CSIR NET Chemical Science - Short Notes on Organometallic Compounds

By Renuka Miglani|Updated : June 2nd, 2021

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Are you looking for some short and reliable notes during your CSIR UGC NET preparations? Then, you have come to a perfect place!

Candidates who are preparing for their CSIR UGC NET exam might in need to get some short study notes and strategies to apply while preparing for the key exam of their life. At this point of time, We at BYJU'S Exam Prep come up with short notes on the Organometallic Compounds, which comes under the part i.e., Organic Chemistry of the Chemical Science syllabus. 

This set of short notes for Organic Chemistry have been meticulously designed by our experienced subject-matter experts, in order to give you the most standard set of study materials to be focused upon. In this cut-throat competitive world, students need to prepare themselves with the best study materials to help them in the learning process and for their future. Here we are offering the best study notes that are reliable and can be used by the students during their preparations for the upcoming CSIR-NET 2021 exam.

Organometallic Compounds

Organometallic Compounds are chemical compounds having at least one bond between a metallic element and a carbon atom that belongs to an organic molecule.

The bonding is ionic or covalent or delocalized between organic groups and a metal atom.

Organometallic compounds of Li, Mg (Grignard reagents) are the most important organic reagents. Some metalloid elements such as silicon, tin, and boron also form organometallic compounds which are used in some industrial chemical reactions.



The no. of carbon atoms through which an organic ligand is attached to the central metal atom” is known as “Hapticity” of the ligand.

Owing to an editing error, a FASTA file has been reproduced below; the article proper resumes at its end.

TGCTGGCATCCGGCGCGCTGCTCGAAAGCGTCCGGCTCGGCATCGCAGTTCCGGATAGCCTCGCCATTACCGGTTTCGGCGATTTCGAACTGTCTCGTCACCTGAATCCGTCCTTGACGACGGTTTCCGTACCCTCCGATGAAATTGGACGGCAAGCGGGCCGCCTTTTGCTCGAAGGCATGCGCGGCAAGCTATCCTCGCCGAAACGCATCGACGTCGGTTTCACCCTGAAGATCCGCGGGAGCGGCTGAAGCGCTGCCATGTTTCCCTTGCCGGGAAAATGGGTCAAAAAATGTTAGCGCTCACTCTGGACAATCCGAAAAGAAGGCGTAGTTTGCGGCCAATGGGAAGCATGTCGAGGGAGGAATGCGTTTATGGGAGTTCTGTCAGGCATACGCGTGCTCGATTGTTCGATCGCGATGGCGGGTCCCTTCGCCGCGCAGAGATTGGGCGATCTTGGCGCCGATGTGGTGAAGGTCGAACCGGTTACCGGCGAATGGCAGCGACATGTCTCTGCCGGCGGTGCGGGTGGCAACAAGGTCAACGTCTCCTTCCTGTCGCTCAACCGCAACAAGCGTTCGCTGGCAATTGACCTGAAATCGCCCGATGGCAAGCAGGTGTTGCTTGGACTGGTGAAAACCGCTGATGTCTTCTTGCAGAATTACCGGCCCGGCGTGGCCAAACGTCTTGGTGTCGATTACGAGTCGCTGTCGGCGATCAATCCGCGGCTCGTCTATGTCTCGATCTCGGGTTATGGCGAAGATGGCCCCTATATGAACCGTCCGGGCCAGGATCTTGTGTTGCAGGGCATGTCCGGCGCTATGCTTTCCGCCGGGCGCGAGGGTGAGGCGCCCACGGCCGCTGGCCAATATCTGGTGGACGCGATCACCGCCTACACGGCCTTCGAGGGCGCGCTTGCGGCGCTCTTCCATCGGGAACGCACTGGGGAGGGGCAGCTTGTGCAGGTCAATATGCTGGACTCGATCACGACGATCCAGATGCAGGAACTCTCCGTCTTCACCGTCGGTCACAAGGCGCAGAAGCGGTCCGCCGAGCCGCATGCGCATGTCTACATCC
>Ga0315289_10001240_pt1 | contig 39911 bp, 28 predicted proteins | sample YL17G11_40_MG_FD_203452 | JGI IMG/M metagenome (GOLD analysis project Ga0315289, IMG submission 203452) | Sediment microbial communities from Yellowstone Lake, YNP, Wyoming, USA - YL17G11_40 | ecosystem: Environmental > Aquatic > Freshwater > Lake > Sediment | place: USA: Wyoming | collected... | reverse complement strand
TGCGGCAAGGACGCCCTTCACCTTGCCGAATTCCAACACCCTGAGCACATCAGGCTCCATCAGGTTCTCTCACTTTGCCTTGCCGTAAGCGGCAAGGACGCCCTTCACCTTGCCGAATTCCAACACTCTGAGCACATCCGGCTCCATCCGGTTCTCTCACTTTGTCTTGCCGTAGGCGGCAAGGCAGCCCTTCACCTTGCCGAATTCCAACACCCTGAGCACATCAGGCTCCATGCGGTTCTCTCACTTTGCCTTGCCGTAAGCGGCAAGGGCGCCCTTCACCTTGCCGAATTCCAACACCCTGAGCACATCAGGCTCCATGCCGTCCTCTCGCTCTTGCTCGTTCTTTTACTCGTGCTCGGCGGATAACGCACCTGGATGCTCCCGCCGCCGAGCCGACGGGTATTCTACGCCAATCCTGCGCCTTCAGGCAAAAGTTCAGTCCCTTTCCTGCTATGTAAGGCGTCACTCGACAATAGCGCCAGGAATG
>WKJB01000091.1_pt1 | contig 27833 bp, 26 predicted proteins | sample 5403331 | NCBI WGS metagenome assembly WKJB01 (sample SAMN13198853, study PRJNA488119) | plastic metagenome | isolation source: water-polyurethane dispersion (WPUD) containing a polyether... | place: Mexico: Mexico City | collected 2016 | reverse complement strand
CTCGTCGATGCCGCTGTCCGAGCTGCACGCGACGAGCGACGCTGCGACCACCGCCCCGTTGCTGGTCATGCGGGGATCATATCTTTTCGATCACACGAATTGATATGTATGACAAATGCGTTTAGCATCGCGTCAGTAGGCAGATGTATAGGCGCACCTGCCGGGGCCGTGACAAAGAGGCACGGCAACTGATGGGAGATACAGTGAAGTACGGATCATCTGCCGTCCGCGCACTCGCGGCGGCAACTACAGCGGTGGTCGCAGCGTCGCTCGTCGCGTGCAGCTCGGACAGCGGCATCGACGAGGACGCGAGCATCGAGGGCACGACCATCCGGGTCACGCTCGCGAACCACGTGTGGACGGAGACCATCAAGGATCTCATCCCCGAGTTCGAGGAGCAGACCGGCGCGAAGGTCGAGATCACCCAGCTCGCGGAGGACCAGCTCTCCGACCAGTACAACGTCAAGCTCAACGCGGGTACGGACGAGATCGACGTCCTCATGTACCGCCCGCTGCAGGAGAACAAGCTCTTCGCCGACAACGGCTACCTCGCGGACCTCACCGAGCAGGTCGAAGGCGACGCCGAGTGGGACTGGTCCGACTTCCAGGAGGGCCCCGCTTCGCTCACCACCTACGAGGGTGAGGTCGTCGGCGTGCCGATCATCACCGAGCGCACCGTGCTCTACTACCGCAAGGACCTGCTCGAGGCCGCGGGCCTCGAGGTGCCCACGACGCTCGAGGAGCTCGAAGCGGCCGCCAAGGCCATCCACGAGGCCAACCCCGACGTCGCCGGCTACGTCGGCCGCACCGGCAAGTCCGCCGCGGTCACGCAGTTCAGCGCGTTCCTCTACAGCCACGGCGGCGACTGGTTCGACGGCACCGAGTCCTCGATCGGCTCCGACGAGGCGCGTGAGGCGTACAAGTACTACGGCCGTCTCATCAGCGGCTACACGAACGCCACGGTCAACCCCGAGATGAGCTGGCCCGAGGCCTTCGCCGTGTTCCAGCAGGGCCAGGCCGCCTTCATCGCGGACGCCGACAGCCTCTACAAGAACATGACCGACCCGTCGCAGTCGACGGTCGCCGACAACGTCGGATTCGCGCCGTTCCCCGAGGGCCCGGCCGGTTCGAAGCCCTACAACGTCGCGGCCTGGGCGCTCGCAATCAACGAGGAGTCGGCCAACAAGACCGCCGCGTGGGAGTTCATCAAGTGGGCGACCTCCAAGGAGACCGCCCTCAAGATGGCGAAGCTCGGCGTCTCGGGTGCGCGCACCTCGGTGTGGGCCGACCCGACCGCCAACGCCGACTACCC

This is represented by the symbol “ η


EAN Rule 

The sum of the electrons on the central metal atom or ion and the electrons donated from the ligands in a complex compound is called the effective atomic number (EAN) of the metal. For a compound to be stable,EAN should be equal to the atomic number of the next incoming noble gas. 

18-Electron Rule

If the central metal ion or atom of a complex compound acquires noble gas electronic configuration i.e, 18 electrons in the valence orbitals (or valence shell) then the electronic configuration will be closed and stable.” It is known as the 18-electron rule. The total number of

electrons is equal to the sum of d-electrons + electrons donated by the


18 electrons = coordinatively saturated

< 18 electrons = coordinatively unsaturated

Metal Carbonyls

Those metal Complexes in which Carbon monoxide acts as a ligand are called metal carbonyls. For example Cr (CO)6, Fe (CO)5.

 There are two types of metal carbonyls:

  1. a) Mononuclear metal carbonyls: These complexes contain only one metal atom per molecule. For example : [Ni(CO)4], [Fe(CO)5 ], etc.
  2. b) Polynuclear metal carbonyls: These complexes contain more than one metal atom per molecule. For example: Mn2(CO)10 ,Fe2(CO)9 , Co4(CO)12 etc.

Bonding in Metal Carbonyls:

The nature of M-C bond is as follows :

Formation of σ-bond:

 It is the overlap of filled carbon σ-orbital with the vacant metal orbital.


Formation of π-bond:

It is the overlap of filled d-orbital of metal with the vacant π* orbital of CO.


Common Reactions:

Oxidative Addition:

This is the reaction in which a neutral ligand adds to the metal centre and oxidises it generally by two electrons.

MLn + X-Y → X−M(Ln)−Y

Reductive Elimination:

This is the reaction in which two cisoidal anionic ligands couple together ona metal centre.

X−M(Ln)−Y → MLn + X-Y

Migratory Insertion:

This is the reaction in which a cisoidal anionic and neutral ligand couple together to generate a new coordinated anionic ligand.

R−M(Ln)−Z → (RZ)−M(Ln) 


Download PDF for Short Notes on Organometallic Compounds

Also Read : 


 CSIR NET Chemical Sciences: Short Notes on Soft Acid-Base Concept!

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